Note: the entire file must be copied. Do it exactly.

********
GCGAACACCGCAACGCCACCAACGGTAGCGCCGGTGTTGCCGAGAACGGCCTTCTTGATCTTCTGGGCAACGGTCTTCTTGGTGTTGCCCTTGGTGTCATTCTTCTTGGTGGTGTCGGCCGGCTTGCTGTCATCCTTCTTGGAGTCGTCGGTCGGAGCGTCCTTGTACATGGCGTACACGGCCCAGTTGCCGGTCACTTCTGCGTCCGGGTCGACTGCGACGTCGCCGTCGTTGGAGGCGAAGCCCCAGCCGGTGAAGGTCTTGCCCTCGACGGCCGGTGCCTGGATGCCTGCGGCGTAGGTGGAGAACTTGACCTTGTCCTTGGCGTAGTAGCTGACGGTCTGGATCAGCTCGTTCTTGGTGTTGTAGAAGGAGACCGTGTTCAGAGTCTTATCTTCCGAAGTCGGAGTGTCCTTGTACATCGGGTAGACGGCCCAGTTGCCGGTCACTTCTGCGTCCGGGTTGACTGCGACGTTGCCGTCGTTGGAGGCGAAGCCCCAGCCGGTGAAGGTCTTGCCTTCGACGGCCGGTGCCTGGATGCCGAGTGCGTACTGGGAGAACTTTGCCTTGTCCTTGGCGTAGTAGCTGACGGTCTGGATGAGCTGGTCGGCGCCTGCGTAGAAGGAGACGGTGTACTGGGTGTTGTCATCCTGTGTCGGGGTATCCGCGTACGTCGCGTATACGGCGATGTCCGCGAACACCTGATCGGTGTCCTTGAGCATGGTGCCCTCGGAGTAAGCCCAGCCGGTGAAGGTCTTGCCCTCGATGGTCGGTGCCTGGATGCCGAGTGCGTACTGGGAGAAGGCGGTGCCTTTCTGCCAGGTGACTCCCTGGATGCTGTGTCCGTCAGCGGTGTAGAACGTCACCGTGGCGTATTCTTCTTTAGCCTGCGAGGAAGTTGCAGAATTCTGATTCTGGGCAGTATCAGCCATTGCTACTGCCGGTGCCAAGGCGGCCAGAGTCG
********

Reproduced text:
GCGAACACCGCAACGCCACCAACGGTAGCGCCGGTGTTGCCGAGAACGGCCTTCTTGATCTTCTGGGCAACGGTCTTCTTGGTGTTGCCCTTGGTGTCATTCTTCTTGGTGGTGTCGGCCGGCTTGCTGTCATCCTTCTTGGAGTCGTCGGTCGGAGCGTCCTTGTACATGGCGTACACGGCCCAGTTGCCGGTCACTTCTGCGTCCGGGTCGACTGCGACGTCGCCGTCGTTGGAGGCGAAGCCCCAGCCGGTGAAGGTCTTGCCCTCGACGGCCGGTGCCTGGATGCCTGCGGCGTAGGTGGAGAACTTGACCTTGTCCTTGGCGTAGTAGCTGACGGTCTGGATCAGCTCGTTCTTGGTGTTGTAGAAGGAGACCGTGTTCAGAGTCTTATCTTCCGAAGTCGGAGTGTCCTTGTACATCGGGTAGACGGCCCAGTTGCCGGTCACTTCTGCGTCCGGGTTGACTGCGACGTTGCCGTCGTTGGAGGCGAAGCCCCAGCCGGTGAAGGTCTTGCCTTCGACGGCCGGTGCCTGGATGCCGAGTGCGTACTGGGAGAACTTTGCCTTGTCCTTGGCGTAGTAGCTGACGGTCTGGATGAGCTGGTCGGCGCCTGCGTAGAAGGAGACGGTGTACTGGGTGTTGTCATCCTGTGTCGGGGTATCCGCGTACGTCGCGTATACGGCGATGTCCGCGAACACCTGATCGGTGTCCTTGAGCATGGTGCCCTCGGAGTAAGCCCAGCCGGTGAAGGTCTTGCCCTCGATGGTCGGTGCCTGGATGCCGAGTGCGTACTGGGAGAAGGCGGTGCCTTTCTGCCAGGTGACTCCCTGGATGCTGTGTCCGTCAGCGGTGTAGAACGTCACCGTGGCGTATTCTTCTTTAGCCTGCGAGGAAGTTGCAGAATTCTGATTCTGGGCAGTATCAGCCATTGCTACTGCCGGTGCCAAGGCGGCCAGAGTCG